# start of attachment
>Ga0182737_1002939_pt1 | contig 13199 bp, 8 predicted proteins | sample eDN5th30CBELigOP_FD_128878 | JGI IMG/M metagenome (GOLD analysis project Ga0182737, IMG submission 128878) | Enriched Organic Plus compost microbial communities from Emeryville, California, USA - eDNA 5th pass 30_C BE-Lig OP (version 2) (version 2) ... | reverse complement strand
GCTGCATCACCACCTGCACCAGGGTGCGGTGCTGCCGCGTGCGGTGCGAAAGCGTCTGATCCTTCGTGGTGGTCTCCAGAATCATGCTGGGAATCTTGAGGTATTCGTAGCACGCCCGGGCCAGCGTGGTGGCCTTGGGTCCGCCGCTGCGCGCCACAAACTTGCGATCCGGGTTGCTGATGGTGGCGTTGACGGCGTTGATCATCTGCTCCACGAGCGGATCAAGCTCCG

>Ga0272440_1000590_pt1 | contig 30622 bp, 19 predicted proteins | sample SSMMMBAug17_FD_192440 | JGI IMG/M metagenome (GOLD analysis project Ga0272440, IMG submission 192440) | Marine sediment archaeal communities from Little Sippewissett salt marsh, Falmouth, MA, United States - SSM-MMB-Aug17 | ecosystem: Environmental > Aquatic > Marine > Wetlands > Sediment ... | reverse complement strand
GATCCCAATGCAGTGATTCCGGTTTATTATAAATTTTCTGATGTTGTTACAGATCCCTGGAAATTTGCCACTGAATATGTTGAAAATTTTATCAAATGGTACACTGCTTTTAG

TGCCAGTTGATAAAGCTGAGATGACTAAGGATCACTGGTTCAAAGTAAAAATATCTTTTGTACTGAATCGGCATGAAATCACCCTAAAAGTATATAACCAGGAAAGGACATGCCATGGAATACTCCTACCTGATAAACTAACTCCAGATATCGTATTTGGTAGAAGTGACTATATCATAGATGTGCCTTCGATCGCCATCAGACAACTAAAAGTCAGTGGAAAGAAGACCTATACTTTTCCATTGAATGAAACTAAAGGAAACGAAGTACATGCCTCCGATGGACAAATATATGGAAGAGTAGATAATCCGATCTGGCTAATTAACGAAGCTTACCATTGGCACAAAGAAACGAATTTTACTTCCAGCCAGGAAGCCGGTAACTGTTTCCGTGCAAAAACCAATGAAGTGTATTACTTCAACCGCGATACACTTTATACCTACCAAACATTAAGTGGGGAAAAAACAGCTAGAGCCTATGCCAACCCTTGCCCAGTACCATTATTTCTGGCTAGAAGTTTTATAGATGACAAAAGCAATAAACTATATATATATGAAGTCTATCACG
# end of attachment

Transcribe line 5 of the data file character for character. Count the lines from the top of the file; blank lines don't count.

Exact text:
TGCCAGTTGATAAAGCTGAGATGACTAAGGATCACTGGTTCAAAGTAAAAATATCTTTTGTACTGAATCGGCATGAAATCACCCTAAAAGTATATAACCAGGAAAGGACATGCCATGGAATACTCCTACCTGATAAACTAACTCCAGATATCGTATTTGGTAGAAGTGACTATATCATAGATGTGCCTTCGATCGCCATCAGACAACTAAAAGTCAGTGGAAAGAAGACCTATACTTTTCCATTGAATGAAACTAAAGGAAACGAAGTACATGCCTCCGATGGACAAATATATGGAAGAGTAGATAATCCGATCTGGCTAATTAACGAAGCTTACCATTGGCACAAAGAAACGAATTTTACTTCCAGCCAGGAAGCCGGTAACTGTTTCCGTGCAAAAACCAATGAAGTGTATTACTTCAACCGCGATACACTTTATACCTACCAAACATTAAGTGGGGAAAAAACAGCTAGAGCCTATGCCAACCCTTGCCCAGTACCATTATTTCTGGCTAGAAGTTTTATAGATGACAAAAGCAATAAACTATATATATATGAAGTCTATCACG